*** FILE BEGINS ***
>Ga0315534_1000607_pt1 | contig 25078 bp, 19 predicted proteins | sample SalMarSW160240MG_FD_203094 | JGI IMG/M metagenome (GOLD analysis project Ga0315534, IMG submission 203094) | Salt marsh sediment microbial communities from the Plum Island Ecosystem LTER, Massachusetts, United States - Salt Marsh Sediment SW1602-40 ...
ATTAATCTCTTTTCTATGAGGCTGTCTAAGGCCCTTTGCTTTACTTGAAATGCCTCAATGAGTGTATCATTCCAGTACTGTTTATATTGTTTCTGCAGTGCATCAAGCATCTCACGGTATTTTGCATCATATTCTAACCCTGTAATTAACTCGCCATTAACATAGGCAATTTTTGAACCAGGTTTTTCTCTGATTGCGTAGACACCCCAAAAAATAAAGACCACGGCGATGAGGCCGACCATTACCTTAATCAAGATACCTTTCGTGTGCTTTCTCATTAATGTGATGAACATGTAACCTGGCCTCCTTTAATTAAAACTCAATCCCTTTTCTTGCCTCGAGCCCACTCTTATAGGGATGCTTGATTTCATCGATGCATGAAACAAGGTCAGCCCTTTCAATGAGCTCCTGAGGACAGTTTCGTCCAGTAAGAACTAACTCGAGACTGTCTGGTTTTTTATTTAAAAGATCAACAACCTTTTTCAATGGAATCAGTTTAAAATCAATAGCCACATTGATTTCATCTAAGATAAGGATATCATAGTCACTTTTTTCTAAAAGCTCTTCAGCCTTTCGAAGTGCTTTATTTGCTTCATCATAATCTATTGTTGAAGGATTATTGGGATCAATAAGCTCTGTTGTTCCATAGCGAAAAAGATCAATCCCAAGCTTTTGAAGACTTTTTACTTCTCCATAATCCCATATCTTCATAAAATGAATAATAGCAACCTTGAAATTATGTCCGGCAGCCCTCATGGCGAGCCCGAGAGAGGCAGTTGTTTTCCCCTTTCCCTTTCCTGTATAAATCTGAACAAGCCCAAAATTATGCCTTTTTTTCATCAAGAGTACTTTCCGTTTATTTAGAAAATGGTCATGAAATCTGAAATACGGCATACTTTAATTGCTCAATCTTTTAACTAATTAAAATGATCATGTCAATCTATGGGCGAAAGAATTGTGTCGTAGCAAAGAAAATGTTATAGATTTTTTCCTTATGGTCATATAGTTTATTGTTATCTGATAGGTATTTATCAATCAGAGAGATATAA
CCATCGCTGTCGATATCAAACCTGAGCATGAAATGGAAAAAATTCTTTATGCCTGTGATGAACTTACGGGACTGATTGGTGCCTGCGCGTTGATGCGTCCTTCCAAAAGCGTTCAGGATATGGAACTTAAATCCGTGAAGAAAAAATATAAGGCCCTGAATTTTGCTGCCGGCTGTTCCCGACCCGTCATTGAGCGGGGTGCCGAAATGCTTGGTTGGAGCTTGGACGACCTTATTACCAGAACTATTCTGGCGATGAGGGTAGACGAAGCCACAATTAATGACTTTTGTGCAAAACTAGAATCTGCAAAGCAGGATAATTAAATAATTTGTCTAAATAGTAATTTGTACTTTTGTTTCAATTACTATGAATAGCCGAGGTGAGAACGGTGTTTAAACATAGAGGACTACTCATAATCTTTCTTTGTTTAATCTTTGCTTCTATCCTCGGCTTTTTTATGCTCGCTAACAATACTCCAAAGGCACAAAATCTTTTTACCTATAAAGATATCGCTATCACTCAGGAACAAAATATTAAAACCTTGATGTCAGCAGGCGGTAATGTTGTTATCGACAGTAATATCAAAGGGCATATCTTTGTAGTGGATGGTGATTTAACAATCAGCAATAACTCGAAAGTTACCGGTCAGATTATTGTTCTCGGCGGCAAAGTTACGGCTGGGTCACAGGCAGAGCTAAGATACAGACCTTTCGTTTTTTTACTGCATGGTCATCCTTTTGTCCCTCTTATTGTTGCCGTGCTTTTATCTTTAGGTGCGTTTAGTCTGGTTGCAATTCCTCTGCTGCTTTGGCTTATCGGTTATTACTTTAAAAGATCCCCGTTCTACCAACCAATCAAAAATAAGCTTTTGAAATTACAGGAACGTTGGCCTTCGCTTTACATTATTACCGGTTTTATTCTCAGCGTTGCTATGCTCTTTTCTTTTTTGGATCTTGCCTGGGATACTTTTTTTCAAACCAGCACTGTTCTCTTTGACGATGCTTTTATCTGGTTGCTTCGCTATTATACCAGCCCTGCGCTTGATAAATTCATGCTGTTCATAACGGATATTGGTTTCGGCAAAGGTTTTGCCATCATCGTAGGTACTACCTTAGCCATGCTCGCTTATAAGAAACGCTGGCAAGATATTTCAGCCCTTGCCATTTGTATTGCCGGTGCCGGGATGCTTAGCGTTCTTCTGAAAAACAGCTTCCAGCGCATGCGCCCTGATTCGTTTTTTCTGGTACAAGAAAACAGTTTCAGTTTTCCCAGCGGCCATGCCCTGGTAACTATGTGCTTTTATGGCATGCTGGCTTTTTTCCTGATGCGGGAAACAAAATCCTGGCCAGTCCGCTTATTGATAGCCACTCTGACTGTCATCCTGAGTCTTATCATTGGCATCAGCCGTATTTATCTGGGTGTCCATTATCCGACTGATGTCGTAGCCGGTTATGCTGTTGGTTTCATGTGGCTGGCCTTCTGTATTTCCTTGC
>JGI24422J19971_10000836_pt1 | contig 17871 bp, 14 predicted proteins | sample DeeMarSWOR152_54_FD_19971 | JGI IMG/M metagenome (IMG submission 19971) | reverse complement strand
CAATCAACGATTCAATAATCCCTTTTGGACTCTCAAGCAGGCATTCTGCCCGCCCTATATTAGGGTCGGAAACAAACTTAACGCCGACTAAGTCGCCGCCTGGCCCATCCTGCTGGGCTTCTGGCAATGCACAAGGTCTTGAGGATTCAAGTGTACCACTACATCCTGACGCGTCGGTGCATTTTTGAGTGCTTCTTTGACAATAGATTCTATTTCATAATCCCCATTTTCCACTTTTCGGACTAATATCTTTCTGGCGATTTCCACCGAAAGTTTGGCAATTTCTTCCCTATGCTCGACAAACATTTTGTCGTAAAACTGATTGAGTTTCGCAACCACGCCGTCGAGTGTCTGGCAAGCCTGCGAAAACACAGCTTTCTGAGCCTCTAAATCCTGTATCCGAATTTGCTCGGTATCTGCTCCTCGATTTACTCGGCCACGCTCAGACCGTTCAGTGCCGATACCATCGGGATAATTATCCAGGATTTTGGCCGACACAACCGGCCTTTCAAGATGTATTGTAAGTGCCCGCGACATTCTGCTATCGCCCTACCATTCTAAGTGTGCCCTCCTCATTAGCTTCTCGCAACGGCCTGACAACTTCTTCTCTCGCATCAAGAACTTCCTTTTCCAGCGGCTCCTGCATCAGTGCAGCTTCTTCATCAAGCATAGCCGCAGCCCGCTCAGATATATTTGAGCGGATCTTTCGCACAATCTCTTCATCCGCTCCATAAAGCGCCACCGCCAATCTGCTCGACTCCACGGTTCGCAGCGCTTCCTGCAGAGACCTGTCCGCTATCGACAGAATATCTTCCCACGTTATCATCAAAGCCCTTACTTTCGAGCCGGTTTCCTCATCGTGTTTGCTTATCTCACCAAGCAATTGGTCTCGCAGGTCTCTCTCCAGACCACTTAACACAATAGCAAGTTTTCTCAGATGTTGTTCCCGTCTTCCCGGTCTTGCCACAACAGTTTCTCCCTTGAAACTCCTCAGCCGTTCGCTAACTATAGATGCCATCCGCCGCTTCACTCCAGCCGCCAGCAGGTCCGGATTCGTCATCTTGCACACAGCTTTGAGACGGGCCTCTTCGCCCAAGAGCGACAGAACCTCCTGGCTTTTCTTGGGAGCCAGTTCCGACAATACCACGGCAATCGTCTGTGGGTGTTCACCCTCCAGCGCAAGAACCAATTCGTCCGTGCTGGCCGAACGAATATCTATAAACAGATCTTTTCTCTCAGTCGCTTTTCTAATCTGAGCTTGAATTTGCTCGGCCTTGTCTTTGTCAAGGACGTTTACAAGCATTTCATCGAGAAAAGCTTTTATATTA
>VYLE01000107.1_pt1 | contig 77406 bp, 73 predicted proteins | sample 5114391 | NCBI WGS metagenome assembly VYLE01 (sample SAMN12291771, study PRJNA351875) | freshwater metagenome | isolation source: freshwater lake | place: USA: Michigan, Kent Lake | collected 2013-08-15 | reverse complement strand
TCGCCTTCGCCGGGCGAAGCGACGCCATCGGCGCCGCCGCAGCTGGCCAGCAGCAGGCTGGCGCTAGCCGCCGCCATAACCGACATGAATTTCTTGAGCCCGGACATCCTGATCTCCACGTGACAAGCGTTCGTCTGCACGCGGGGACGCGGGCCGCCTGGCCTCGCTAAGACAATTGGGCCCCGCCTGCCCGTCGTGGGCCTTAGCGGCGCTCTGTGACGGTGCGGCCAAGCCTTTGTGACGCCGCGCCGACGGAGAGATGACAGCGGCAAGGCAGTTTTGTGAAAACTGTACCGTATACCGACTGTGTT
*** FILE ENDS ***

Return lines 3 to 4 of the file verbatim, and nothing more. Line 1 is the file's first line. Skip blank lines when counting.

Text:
CCATCGCTGTCGATATCAAACCTGAGCATGAAATGGAAAAAATTCTTTATGCCTGTGATGAACTTACGGGACTGATTGGTGCCTGCGCGTTGATGCGTCCTTCCAAAAGCGTTCAGGATATGGAACTTAAATCCGTGAAGAAAAAATATAAGGCCCTGAATTTTGCTGCCGGCTGTTCCCGACCCGTCATTGAGCGGGGTGCCGAAATGCTTGGTTGGAGCTTGGACGACCTTATTACCAGAACTATTCTGGCGATGAGGGTAGACGAAGCCACAATTAATGACTTTTGTGCAAAACTAGAATCTGCAAAGCAGGATAATTAAATAATTTGTCTAAATAGTAATTTGTACTTTTGTTTCAATTACTATGAATAGCCGAGGTGAGAACGGTGTTTAAACATAGAGGACTACTCATAATCTTTCTTTGTTTAATCTTTGCTTCTATCCTCGGCTTTTTTATGCTCGCTAACAATACTCCAAAGGCACAAAATCTTTTTACCTATAAAGATATCGCTATCACTCAGGAACAAAATATTAAAACCTTGATGTCAGCAGGCGGTAATGTTGTTATCGACAGTAATATCAAAGGGCATATCTTTGTAGTGGATGGTGATTTAACAATCAGCAATAACTCGAAAGTTACCGGTCAGATTATTGTTCTCGGCGGCAAAGTTACGGCTGGGTCACAGGCAGAGCTAAGATACAGACCTTTCGTTTTTTTACTGCATGGTCATCCTTTTGTCCCTCTTATTGTTGCCGTGCTTTTATCTTTAGGTGCGTTTAGTCTGGTTGCAATTCCTCTGCTGCTTTGGCTTATCGGTTATTACTTTAAAAGATCCCCGTTCTACCAACCAATCAAAAATAAGCTTTTGAAATTACAGGAACGTTGGCCTTCGCTTTACATTATTACCGGTTTTATTCTCAGCGTTGCTATGCTCTTTTCTTTTTTGGATCTTGCCTGGGATACTTTTTTTCAAACCAGCACTGTTCTCTTTGACGATGCTTTTATCTGGTTGCTTCGCTATTATACCAGCCCTGCGCTTGATAAATTCATGCTGTTCATAACGGATATTGGTTTCGGCAAAGGTTTTGCCATCATCGTAGGTACTACCTTAGCCATGCTCGCTTATAAGAAACGCTGGCAAGATATTTCAGCCCTTGCCATTTGTATTGCCGGTGCCGGGATGCTTAGCGTTCTTCTGAAAAACAGCTTCCAGCGCATGCGCCCTGATTCGTTTTTTCTGGTACAAGAAAACAGTTTCAGTTTTCCCAGCGGCCATGCCCTGGTAACTATGTGCTTTTATGGCATGCTGGCTTTTTTCCTGATGCGGGAAACAAAATCCTGGCCAGTCCGCTTATTGATAGCCACTCTGACTGTCATCCTGAGTCTTATCATTGGCATCAGCCGTATTTATCTGGGTGTCCATTATCCGACTGATGTCGTAGCCGGTTATGCTGTTGGTTTCATGTGGCTGGCCTTCTGTATTTCCTTGC
>JGI24422J19971_10000836_pt1 | contig 17871 bp, 14 predicted proteins | sample DeeMarSWOR152_54_FD_19971 | JGI IMG/M metagenome (IMG submission 19971) | reverse complement strand